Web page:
Market Watch 76

Newsletters Published: 30/01/2024 Last updated: 31/01/2024

Newsletter on market conduct and transaction reporting issues 

January 2024

About this edition

In this Market Watch we share our observations on 'flying' and 'printing', and how firms can mitigate the risks of misleading the market by their staff engaging in these behaviours.

Flying and printing


Market Watch 57 described flying and printing as:

  • Flying involves a firm communicating to its clients, or other market participants, via screen, instant message, voice or other method, that it has bids or offers when they are not supported by, or sometimes not even derived from, an order or a trader’s actual instruction.
  • Printing involves communicating, by one of the above methods, that a trade has been executed at a specified price and/or size, when no such trade has taken place.

These activities create a false impression of a financial instrument’s liquidity and / or price. As a result, investment decisions of clients and other market participants may be based on misleading information. This might cause financial harm to those participants, as well as undermine the integrity of, and confidence in, the market. Such behaviour may breach various provisions of the law, including Article 12.1.a(i) of the UK Market Abuse Regulation and / or Sections 89 and 90 of the Financial Services Act 2012 (Misleading impressions), and well as sections of the FCA’s Handbook.

Recent observations

Despite our publication of Market Watch 57, we continue to see instances of possible flying and printing in several markets, including fixed income, commodities, and currencies in instruments such as bonds, swaps and options. This has included entering prices in lit markets to generate orders in dark markets.

We have also seen cases of management failing to deal with this behaviour in a robust and timely way, including:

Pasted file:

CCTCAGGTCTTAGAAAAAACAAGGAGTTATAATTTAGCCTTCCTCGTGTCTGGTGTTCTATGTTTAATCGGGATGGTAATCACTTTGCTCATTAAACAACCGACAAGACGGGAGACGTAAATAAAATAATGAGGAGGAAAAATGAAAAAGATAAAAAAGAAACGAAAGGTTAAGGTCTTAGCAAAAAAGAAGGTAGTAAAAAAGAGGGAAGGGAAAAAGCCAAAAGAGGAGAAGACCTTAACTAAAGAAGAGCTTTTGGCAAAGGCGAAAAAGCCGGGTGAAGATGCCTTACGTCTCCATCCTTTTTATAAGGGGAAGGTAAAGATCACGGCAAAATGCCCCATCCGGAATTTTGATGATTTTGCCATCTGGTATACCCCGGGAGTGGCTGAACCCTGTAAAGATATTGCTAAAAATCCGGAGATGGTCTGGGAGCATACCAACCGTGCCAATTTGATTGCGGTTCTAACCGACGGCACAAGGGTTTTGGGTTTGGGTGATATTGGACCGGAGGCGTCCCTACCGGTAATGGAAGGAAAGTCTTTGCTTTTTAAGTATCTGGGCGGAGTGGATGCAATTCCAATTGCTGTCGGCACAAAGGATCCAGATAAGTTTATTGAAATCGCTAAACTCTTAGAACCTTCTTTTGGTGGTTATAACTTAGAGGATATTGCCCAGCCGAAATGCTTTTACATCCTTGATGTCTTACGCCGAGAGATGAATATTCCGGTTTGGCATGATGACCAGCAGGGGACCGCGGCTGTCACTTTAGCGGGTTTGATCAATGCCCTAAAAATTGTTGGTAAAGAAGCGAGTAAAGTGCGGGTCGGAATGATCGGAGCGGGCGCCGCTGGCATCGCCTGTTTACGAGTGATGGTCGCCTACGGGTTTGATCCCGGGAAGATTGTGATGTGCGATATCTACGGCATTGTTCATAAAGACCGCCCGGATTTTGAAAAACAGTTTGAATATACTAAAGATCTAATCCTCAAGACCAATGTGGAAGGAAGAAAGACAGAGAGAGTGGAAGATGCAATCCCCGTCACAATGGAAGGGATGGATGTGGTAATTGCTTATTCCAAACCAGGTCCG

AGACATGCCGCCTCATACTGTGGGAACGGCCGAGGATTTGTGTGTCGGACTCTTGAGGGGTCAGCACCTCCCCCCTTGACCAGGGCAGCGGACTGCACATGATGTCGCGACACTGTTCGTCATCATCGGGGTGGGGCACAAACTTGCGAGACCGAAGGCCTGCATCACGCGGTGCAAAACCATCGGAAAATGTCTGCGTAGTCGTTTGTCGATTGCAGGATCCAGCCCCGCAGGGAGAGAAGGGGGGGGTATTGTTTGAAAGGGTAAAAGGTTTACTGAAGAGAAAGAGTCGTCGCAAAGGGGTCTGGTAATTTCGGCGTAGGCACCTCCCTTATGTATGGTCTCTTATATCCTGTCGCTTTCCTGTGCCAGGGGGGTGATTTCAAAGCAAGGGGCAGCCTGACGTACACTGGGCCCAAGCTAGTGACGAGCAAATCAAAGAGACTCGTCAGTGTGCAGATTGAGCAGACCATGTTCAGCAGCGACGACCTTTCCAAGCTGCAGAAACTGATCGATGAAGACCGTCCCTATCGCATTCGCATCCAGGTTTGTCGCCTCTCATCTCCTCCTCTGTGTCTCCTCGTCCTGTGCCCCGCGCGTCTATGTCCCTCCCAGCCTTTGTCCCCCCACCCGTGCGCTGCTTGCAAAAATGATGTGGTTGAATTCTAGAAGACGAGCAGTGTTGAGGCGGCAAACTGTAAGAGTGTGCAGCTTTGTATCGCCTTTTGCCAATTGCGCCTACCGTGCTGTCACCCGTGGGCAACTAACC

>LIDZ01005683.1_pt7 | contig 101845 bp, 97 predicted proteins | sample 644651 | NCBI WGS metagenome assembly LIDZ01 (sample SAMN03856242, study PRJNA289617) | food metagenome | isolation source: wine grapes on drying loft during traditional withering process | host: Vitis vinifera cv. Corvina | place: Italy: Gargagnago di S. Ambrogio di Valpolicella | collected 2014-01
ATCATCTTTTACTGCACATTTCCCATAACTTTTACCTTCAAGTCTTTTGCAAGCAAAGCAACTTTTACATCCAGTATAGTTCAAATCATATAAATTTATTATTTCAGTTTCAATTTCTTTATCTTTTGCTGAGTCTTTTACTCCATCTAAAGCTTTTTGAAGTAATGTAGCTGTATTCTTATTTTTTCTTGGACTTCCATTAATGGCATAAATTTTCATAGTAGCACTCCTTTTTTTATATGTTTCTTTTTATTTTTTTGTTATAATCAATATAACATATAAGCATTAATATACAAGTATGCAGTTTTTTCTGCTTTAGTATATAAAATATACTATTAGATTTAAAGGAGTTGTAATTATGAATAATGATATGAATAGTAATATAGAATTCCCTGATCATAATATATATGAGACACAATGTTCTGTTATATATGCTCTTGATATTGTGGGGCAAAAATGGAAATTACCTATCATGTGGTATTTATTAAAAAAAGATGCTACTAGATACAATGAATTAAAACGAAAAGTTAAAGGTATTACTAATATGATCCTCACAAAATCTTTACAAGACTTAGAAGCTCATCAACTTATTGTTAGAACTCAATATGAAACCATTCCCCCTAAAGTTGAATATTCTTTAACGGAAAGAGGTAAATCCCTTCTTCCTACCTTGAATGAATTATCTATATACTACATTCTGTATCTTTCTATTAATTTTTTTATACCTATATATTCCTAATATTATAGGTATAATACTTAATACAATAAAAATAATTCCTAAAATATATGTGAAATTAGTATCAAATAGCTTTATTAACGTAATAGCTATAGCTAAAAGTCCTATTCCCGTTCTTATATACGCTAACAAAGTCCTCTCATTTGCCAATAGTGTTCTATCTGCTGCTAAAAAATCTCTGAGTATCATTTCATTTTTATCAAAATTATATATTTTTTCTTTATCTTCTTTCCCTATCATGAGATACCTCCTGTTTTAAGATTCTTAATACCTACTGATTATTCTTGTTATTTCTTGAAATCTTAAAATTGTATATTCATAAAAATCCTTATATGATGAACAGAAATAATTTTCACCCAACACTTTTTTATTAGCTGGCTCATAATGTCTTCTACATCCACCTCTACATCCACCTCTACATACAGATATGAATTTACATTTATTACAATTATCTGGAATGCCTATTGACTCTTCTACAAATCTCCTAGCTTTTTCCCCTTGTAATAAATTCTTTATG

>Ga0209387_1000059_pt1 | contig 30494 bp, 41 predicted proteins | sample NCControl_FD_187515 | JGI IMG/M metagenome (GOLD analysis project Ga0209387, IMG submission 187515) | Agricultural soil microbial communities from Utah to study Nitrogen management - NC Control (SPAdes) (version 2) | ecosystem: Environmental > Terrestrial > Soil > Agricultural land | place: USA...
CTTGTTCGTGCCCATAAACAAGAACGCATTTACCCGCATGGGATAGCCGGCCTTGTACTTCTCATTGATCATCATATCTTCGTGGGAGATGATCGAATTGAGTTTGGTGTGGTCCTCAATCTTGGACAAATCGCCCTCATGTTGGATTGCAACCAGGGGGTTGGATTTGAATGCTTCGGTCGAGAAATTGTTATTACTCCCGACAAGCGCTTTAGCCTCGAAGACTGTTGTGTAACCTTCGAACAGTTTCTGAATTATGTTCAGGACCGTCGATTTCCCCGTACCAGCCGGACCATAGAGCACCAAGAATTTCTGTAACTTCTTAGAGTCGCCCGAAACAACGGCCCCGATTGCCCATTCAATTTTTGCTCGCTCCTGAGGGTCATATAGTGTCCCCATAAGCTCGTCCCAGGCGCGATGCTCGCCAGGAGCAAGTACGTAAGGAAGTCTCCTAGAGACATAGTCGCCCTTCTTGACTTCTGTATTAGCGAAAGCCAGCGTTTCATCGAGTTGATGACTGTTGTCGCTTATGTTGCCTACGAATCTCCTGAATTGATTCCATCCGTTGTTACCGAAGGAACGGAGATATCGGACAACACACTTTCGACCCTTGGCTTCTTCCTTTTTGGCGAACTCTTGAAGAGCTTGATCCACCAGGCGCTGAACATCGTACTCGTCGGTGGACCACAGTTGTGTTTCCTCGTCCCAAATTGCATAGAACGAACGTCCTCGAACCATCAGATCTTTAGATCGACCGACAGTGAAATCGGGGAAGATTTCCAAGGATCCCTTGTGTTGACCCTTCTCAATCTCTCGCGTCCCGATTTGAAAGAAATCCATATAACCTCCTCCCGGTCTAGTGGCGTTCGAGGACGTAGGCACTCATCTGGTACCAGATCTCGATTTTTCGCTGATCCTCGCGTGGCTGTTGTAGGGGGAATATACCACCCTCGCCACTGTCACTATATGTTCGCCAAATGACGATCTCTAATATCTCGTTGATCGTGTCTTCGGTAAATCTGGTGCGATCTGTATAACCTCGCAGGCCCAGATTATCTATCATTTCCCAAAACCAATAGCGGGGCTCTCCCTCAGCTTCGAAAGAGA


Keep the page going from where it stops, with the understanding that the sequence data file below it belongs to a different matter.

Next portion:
• failing to recognise the risks of flying & printing
  • failing to implement appropriate surveillance
  • failing to submit suspicious transaction and order reports, or market observations, relating to flying or printing
  • taking a long time to investigate potential misconduct

What firms can do

To mitigate the risks of the harms caused by flying and printing firms may want to:

  • Ensure compliance manuals prohibit flying and printing, and that annual attestations of compliance are obtained. Senior management should ensure that they effectively communicate their expectations on culture and compliance to policy.
  • Ensure that training includes the nature of and the prohibition of flying and printing and the consequences of such behaviours. Firms may also want to consider enhanced training for desks considered to be higher risk.
  • Take all steps to assure themselves that surveillance procedures to identify and report flying and printing are robust, and that the behaviours are considered in risk assessments. Factors to be considered could include properly targeted surveillance to identify spread compression, order cancellation rates, order to trade ratios, and the lexicons embedded in e-comms surveillance systems.
  • Ensure that disciplinary procedures offer clear and consistent processes for dealing with misconduct, and that commercial interests are not drivers of outcomes. 

Firms should take all steps to ensure compliance with relevant legislation, and make changes where gaps are identified. We will not hesitate to intervene when we suspect behaviour detrimental to confidence in, and the fairness of, UK markets.